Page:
We’re in the midst of a podcast renaissance, with every conceivable flavour and subject matter on offer. While mega-hits like Serial are commanding all of the headlines, there’s so much ear candy popping up right and left. In fact, there’s frequently more content than our schedules and attention spans can handle. Podcasts are starting to face the same problems as the much-touted ‘golden age of television’ – a shortage of listening time, coupled with a fear of missing out.
Here’s my list of five binge-worthy podcasts that are easy on the ears and engaging on the brain. Each show passes a certain threshold of good production, innovative ideas and format, and the ability to not put their audience to sleep. All have been tried and tested over the long term, and pass certain benchmarks for audio staying power.
Meticulously crafted, edited and refined ad nauseam, Startup takes the best of This American Life’s radio legacy and centres it around a fascinating new world. Each season, Gimlet Media’s flagship podcast taking us into the inner workings of births (and possible deaths) of newly emerging businesses. The latest season sees producer Lisa Chow at the helm, bucking the typical white guy narrative.
Soundbite: There’s a Vancouver connection! Startup’s most recent episode, at time of press, features non-other than Kitsilano-based Pirate Joe’s.
Dungeons and Dragons like you’ve never heard it before, Hello from the Magic Tavern is improv at its finest, geekiest moment. Each episode is led by three boon companions: Usidore the shouty wizard, Chunt the shape-shifting wisecracker, and Arnie, the average earthling who tries to contain all of the madness. Hello works because every episode builds on the mystical land of Foon, but in a cheeky, we-know-you-know way that both reveres and mocks staid fantasy traditions. At 60 episodes and counting, Hello is achingly easy to dive into, but with enough of a hit to keep you coming back for more.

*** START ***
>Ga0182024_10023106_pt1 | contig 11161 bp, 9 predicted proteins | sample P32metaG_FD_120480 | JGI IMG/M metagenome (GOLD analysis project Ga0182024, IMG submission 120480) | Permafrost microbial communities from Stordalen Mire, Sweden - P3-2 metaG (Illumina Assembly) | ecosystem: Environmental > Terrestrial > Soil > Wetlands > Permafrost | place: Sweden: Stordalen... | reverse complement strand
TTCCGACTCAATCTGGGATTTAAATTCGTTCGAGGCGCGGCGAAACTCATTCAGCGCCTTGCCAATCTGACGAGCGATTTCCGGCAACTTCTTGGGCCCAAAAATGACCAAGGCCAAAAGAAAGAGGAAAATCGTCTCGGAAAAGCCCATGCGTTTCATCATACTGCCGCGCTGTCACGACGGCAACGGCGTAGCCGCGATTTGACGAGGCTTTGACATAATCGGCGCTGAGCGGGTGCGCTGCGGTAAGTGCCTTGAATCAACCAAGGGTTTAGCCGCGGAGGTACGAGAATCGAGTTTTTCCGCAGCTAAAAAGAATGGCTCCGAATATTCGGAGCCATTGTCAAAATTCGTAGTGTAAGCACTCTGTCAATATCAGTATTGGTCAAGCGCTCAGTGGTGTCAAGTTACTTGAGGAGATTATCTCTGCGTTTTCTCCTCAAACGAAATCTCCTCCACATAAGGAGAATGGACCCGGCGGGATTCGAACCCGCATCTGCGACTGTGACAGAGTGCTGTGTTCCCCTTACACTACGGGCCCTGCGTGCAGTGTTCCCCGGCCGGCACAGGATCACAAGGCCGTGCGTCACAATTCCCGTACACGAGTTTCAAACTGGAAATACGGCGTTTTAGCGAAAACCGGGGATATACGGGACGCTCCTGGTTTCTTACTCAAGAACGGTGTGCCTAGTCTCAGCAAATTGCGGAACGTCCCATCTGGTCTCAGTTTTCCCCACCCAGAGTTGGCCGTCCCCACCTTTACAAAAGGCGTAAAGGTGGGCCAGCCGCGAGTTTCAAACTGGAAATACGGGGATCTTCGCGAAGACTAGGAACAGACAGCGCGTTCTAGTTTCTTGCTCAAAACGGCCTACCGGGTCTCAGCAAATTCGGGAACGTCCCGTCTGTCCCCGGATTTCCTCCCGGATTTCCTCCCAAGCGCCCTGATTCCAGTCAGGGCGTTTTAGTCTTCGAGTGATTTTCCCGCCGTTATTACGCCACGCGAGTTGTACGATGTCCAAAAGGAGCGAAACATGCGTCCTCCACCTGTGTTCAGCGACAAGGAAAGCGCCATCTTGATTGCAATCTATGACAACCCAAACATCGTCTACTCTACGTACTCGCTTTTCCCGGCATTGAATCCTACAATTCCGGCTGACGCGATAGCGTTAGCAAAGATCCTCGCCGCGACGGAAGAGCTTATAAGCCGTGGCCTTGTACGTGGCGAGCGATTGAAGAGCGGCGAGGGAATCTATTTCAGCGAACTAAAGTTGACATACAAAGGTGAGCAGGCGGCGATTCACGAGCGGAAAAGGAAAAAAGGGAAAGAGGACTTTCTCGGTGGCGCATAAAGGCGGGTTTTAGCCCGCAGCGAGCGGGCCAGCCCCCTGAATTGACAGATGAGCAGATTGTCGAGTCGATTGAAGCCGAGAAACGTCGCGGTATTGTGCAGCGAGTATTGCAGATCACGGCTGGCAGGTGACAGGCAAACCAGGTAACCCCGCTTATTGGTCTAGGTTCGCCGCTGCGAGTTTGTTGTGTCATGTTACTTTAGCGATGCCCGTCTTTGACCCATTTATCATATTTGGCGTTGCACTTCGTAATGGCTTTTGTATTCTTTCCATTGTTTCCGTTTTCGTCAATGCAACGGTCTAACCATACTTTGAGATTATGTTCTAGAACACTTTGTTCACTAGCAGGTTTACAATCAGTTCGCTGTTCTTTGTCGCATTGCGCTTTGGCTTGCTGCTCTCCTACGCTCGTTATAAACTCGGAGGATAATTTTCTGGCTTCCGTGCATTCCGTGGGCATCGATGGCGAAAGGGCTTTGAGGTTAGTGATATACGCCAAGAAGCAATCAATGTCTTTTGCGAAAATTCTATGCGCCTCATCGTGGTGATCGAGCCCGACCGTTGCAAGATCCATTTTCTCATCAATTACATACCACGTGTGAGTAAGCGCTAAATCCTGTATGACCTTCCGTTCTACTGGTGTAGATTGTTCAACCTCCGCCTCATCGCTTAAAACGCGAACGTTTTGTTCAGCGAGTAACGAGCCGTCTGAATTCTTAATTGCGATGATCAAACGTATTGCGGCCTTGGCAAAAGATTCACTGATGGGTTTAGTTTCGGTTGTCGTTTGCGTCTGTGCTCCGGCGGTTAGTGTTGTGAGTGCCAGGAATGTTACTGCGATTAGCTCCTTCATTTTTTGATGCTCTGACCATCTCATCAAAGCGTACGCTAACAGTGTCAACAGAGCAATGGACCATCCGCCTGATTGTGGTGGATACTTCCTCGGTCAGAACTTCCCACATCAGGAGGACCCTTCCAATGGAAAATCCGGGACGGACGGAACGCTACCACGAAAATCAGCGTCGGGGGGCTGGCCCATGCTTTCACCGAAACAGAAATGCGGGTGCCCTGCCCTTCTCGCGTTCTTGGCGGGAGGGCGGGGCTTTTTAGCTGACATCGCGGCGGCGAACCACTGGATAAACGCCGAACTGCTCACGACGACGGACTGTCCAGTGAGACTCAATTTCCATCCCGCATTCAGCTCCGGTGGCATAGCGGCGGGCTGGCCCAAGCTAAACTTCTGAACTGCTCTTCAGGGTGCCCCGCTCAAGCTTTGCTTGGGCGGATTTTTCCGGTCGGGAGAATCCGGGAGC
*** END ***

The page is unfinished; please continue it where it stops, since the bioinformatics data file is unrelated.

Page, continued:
Soundbite: Sweet, sassy, sweary talking flower, Flower, owns all.
When host Anna Sale’s catchily-titled podcast first appeared exactly one year ago, I thought the world didn’t need yet another show on relationships. Happily, I was dead wrong. DSM asks all of the tough questions you rarely broach with close friends and family, and features interviews with both celebrities and ‘normals’ alike. At the heart of it, Sale’s empathetic and non-judgemental style allows us to listen in past social barriers, and honestly answers the question: “How are you really doing?”
Soundbite: Inaugural interview with soul legend Bill Withers is still the golden standard, and shows DSM’s power in getting past the celebrity and bringing people painfully, intimately into our ears and hearts.
Clocking in well under 30 minutes, Song Exploder says just enough without going overboard. Songwriting is an enigma for most of us, and the podcast lifts the veil by letting artists and musicians tell the story themselves. Covering songs from a variety of genres, it’s a refreshing way of discovering new music and discovering just how your favourite tunes got made.
Soundbite: Game of Thrones. Game of Thrones. Game of Thrones. One of the most famous episodes sees Emmy-nominated songwriter Ramin Djawadi breaking down exactly what went into the legendary theme song.
Lore podcast is the creation of supernatural thriller novelist Aaron Mahnke, and has quickly found an avid download base. Mahnke delves into the origins of ghost stories, tying together bits of history and social context without ever losing the sheer eeriness of his chosen subject matter. In a lot of ways, Lore embodies the perfect rags-to-riches podcasting story; Mahnke has announced that “Lore is becoming an hour-long anthology series from the producers of The Walking Dead.”
Soundbite: Lore’s Broken Fingernails episode chillingly examines legends of people being buried alive.